Fran Blinebury, NBA.com Hoo boy, that’s a bar so low that Gumby couldn’t limbo under it. Satisfaction is hardly the word to use. I’ll take a flyer on the Lakers with a healthy Julius Randle and their top five draft pick roughly co-existing with Kobe Bryant’s latest comeback over a top-flight rookie and Carmelo Anthony learning the secrets of the triangle. But neither sniffs the playoffs again, so misery can continue holding hands and making goo-goo eyes with company.

Scott Howard-Cooper, NBA.comMore satisfied being the key, since neither will be satisfied in 12 months. The Lakers will have made the most progress by this time next year, with one important disclaimer: as long as they keep their lottery pick that is top-five protected. Neither will be a good situation, barring a shocking veteran pickup in the summer. But the Lakers will be the better of the not good.

Shaun Powell, NBA.comWell, Jeannie isn’t on contract, so I guess Phil will want and need to see some rather significant improvement a year from now. I’ll give the edge to Phil. Kobe is already on record saying the Lakers shouldn’t do anything rash and destructive just to surround him with ready-to-win talent next season, so the Lakers should continue with a gradual rebuild. Meanwhile, Phil convinced the Knicks to invest so much into Carmelo Anthony that some justification is in order for the Zen Master.

John Schuhmann, NBA.com: New York. The Lakers already have a Lottery pick — Julius Randle — in hand and, with the league’s fourth worst record, only a 17 percent chance of losing their top-five protected pick to the Philadelphia 76ers. But the Knicks have the better and younger star player, as well as a better chance at one of the top two picks, where the true difference makers will likely be. Furthermore, Derek Fisher probably has a better ability to coach a young team up than Byron Scott, who floundered in a similar opportunity in Cleveland.

Sekou Smith, NBA.com: Jeanie Buss has the Lakers’ history of always finding their way back to relevance on her side. The lure of playing for a franchise smothered in championship lore and in one of the most desirable locations on the planet will somehow win out. The Knicks have so much ground to make up that they’d need some blind luck to beat the Lakers to the finish line of respectability. I just don’t see them getting there before the Lakers a year from now. Free agency this summer will be the key, of course. Whoever gets the most done in July and August will have the best shot at winning this one.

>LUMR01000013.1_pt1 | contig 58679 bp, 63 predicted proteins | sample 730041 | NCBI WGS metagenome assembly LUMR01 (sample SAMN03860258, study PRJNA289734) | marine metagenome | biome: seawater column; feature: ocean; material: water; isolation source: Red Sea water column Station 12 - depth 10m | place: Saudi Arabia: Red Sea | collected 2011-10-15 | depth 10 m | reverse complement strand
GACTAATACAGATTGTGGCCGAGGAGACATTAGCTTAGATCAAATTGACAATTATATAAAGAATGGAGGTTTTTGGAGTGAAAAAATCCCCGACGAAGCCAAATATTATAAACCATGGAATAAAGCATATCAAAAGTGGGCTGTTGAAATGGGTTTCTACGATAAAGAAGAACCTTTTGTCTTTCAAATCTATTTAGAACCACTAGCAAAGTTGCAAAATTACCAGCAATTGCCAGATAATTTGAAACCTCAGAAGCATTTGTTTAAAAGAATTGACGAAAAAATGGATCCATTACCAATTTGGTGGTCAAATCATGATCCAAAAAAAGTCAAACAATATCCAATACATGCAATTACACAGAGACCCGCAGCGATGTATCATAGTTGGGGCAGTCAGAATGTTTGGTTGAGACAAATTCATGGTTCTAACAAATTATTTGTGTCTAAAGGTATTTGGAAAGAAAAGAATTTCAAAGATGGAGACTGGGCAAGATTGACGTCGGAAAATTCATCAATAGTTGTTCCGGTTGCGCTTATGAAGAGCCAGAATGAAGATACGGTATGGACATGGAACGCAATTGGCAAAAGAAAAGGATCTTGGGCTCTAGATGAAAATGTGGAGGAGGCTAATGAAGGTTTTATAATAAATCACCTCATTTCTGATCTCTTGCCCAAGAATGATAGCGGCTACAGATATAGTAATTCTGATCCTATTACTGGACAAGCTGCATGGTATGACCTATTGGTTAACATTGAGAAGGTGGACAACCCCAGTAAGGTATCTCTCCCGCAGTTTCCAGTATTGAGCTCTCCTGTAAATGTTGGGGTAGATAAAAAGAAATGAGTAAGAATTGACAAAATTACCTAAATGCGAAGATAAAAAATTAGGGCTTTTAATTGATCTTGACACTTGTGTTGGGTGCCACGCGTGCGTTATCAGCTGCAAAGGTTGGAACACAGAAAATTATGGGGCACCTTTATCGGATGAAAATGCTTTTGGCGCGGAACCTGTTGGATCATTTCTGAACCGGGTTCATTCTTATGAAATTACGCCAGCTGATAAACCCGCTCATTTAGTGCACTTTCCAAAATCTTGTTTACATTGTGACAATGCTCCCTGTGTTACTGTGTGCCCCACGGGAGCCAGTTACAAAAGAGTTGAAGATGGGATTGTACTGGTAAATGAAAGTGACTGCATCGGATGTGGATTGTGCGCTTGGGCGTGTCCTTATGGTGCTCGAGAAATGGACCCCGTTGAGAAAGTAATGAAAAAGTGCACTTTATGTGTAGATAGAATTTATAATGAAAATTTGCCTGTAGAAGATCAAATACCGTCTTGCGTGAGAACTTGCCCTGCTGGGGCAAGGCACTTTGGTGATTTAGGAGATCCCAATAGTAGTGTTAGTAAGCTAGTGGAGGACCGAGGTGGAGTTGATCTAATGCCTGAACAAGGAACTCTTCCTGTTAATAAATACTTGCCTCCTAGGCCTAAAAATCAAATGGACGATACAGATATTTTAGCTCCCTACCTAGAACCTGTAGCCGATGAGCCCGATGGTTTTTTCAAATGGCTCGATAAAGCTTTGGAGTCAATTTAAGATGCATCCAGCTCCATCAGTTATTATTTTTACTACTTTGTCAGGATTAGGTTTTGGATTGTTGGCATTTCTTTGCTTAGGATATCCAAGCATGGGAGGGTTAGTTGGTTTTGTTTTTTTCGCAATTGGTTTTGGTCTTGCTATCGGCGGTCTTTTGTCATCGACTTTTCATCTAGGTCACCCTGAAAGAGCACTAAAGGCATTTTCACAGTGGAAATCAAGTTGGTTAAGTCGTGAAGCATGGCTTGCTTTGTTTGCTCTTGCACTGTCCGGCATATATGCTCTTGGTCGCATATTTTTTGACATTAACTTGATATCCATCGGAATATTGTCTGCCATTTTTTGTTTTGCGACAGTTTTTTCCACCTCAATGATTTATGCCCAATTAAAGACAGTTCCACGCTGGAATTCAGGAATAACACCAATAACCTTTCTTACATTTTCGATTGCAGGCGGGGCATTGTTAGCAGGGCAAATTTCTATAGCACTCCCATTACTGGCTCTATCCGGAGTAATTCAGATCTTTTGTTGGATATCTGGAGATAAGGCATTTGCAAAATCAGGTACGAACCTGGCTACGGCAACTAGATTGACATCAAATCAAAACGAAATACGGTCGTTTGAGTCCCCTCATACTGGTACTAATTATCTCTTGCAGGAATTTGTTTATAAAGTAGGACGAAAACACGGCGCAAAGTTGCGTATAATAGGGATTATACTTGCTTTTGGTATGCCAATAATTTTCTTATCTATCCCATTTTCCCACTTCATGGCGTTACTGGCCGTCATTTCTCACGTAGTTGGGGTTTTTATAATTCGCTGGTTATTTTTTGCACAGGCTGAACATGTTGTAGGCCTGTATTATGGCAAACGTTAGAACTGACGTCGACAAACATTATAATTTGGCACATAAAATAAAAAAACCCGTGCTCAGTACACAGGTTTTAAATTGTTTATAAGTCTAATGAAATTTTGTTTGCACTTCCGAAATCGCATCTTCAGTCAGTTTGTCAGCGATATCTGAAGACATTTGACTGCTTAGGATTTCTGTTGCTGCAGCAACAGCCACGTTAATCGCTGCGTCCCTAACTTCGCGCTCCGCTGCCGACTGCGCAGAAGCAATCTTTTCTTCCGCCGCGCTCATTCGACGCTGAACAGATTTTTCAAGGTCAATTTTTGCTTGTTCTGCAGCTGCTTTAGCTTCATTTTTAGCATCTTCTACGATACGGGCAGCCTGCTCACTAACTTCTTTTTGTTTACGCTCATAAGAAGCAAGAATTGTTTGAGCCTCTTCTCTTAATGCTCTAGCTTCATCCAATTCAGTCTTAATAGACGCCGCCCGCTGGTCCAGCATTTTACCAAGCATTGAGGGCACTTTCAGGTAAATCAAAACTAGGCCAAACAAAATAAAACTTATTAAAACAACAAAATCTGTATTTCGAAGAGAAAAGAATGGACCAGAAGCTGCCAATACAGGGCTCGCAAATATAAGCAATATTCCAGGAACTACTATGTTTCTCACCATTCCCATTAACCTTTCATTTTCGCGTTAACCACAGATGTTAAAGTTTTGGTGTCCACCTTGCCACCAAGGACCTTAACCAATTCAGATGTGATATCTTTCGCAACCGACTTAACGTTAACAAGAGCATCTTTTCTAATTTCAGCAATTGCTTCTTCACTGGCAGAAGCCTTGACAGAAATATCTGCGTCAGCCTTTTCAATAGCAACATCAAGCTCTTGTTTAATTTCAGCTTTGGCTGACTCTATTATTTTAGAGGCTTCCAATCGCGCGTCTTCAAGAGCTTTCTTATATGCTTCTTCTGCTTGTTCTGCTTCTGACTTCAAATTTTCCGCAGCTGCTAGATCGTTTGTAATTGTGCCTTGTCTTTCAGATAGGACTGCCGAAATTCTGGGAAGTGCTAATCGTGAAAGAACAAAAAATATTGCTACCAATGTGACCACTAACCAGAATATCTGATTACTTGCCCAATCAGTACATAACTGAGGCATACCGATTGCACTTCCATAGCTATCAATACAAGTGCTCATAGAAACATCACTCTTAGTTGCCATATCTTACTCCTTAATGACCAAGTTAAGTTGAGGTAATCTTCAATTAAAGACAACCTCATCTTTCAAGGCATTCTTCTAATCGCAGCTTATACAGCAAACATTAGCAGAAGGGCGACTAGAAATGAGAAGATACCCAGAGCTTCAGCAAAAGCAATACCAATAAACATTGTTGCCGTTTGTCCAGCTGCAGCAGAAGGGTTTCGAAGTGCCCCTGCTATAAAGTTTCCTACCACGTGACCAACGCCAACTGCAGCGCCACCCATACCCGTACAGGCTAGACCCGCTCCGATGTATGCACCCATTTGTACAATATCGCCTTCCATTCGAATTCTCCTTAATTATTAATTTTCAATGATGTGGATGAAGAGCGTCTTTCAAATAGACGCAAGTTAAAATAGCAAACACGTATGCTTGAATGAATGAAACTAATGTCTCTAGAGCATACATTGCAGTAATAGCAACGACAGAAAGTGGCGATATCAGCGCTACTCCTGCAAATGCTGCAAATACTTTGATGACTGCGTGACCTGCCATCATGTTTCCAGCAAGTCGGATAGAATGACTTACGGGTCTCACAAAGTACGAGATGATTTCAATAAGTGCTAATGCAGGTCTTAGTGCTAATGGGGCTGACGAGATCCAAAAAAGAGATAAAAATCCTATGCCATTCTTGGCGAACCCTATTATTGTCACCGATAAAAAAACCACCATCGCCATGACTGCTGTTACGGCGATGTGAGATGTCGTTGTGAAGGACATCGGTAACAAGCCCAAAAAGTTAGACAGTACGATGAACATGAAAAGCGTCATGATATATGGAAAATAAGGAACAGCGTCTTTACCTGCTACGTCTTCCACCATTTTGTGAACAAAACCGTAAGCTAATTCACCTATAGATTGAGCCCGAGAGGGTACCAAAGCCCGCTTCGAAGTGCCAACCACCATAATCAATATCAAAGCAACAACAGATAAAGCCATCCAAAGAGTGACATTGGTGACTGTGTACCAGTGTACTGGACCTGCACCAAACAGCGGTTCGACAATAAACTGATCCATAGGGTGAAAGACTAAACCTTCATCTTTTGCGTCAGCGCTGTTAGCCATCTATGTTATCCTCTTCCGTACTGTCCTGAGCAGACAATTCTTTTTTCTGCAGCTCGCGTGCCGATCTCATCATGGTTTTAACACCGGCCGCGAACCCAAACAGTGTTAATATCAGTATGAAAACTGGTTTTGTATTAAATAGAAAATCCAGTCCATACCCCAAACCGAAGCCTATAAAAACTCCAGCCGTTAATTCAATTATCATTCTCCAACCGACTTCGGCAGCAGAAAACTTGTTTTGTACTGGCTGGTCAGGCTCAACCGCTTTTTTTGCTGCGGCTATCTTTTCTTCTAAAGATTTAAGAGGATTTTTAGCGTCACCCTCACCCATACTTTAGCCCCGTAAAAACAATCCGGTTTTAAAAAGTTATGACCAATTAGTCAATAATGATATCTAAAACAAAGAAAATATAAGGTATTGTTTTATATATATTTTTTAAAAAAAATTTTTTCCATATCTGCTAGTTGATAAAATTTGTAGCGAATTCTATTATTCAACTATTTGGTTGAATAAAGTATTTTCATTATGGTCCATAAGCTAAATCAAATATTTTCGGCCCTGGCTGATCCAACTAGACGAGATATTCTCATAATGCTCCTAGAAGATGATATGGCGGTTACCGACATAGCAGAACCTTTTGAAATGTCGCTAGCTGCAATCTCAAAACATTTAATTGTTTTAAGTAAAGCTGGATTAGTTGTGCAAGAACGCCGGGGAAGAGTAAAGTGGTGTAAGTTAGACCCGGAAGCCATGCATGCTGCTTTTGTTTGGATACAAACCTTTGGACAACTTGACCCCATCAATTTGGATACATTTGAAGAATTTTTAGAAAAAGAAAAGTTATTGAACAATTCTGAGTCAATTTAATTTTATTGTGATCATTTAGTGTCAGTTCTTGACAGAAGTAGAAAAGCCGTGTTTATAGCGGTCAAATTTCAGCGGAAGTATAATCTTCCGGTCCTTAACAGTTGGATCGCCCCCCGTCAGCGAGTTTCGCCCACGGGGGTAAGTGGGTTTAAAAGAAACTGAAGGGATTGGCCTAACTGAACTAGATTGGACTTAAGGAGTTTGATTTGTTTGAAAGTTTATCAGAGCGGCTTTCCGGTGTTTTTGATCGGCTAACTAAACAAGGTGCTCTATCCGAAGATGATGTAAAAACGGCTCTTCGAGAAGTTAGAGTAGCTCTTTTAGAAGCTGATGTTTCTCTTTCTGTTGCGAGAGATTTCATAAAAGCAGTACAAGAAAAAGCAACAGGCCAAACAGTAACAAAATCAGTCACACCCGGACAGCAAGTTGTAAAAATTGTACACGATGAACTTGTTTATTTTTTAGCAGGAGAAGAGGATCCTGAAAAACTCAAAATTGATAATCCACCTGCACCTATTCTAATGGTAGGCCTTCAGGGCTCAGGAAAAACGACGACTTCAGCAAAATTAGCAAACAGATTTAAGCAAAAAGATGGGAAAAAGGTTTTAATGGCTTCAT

Ian Thomsen, NBA.com: The Lakers are going to be able to sign someone good this summer, add another high pick to Julius Randle (the luck of the lottery willing), hope for a meaningful comeback year from Kobe Bryant, and then go back into free agency in 2016 with the heavy tailwind of the new TV contract and the extra cap space it will create. Jeanie is a better salesperson than Phil, and she has more to sell.

Lang Whitaker, NBA.com’s All Ball blogPhil. The reason I have to give the Zen Master the nod is that both organizations will presumably, at some point, have to tear things down before they build them up. And the Knicks are well on their way to doing that. This time next year, the Lakers will be nearing the end of Kobe Bryant’s contract and trying to figure out where to go next. And if history is any teacher, Lakers management hasn’t exactly inspired confidence.

Morning shootaround — March 18


VIDEO: Highlights of the games played March 17

NEWS OF THE MORNING

Bulls get good news on injuries | Silver: Talk of work stoppage ‘premature’ | Randolph, Grizzlies miffed after loss | Popovich: Spurs’ effort vs. Knicks ‘pathetic’

No. 1: Injury cloud may soon be leaving Bulls — As The Starters discussed on their show yesterday, several teams in the NBA this season have been unlucky when it comes to losing players due to injury. One such team on that list is the Chicago Bulls, who, of late, have been without the services of Taj Gibson and All-Stars Jimmy Butler and Derrick Rose. Things are starting to look up for Chicago, though, as Gibson and Butler are nearing a return and Rose may be ahead of schedule for a comeback, too. The Chicago Tribune‘s K.C. Johnson has more:

Ater an injury-riddled, 4-7 stretch and talk of minutes restrictions and internal discord, the Bulls needed some positive news.

They got it.

Jimmy Butler and Taj Gibson practiced fully Tuesday at the Advocate Center and Derrick Rose participated in the non-contact portions. All three players remain on schedule to return, with Butler and Gibson possible later this week and coach Tom Thibodeau saying Rose is “maybe even slightly ahead” of his four to six week timeline that began Feb. 27.

“This was very good,” an upbeat Thibodeau said of the day’s developments.

Butler sprained a ligament and suffered a small bone impaction in his left elbow when he ran into DeAndre Jordan’s screen on March 1. He wore a brace but even got up left-handed shots — his non-shooting hand — after practice.

“My body feels great in the morning. My first practice back, I had a few bumps. But I think it’s possible,” Butler said of returning late this week. “But I can’t rush it. I don’t want it to get any worse. It’s never going to have full range while I’m playing, but I think it will feel better in a few days.